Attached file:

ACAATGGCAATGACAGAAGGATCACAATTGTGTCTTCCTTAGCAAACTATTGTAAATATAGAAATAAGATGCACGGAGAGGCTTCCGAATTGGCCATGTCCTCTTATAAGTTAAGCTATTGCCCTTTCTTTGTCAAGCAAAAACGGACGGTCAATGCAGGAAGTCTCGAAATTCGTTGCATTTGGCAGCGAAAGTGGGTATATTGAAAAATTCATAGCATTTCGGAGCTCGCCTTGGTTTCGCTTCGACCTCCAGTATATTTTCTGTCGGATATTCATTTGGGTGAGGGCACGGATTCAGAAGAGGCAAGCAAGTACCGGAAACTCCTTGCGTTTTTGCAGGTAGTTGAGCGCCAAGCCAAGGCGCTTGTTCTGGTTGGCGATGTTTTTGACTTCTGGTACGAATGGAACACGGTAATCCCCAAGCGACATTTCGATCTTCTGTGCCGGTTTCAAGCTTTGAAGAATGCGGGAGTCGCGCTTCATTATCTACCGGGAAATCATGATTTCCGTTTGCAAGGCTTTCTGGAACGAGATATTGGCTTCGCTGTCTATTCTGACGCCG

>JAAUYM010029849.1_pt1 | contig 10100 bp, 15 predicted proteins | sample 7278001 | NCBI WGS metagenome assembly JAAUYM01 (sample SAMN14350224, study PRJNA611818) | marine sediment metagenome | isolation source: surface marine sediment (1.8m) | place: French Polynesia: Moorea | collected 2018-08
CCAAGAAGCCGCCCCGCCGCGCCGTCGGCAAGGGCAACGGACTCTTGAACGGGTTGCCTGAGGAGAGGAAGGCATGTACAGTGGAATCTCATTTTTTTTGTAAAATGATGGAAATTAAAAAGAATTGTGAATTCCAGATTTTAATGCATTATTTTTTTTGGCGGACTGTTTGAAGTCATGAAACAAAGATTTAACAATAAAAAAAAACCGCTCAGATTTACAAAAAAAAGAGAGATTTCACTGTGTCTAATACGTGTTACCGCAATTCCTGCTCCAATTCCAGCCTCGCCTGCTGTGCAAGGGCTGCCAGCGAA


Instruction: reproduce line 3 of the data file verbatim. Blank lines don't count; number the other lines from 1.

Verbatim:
CCAAGAAGCCGCCCCGCCGCGCCGTCGGCAAGGGCAACGGACTCTTGAACGGGTTGCCTGAGGAGAGGAAGGCATGTACAGTGGAATCTCATTTTTTTTGTAAAATGATGGAAATTAAAAAGAATTGTGAATTCCAGATTTTAATGCATTATTTTTTTTGGCGGACTGTTTGAAGTCATGAAACAAAGATTTAACAATAAAAAAAAACCGCTCAGATTTACAAAAAAAAGAGAGATTTCACTGTGTCTAATACGTGTTACCGCAATTCCTGCTCCAATTCCAGCCTCGCCTGCTGTGCAAGGGCTGCCAGCGAA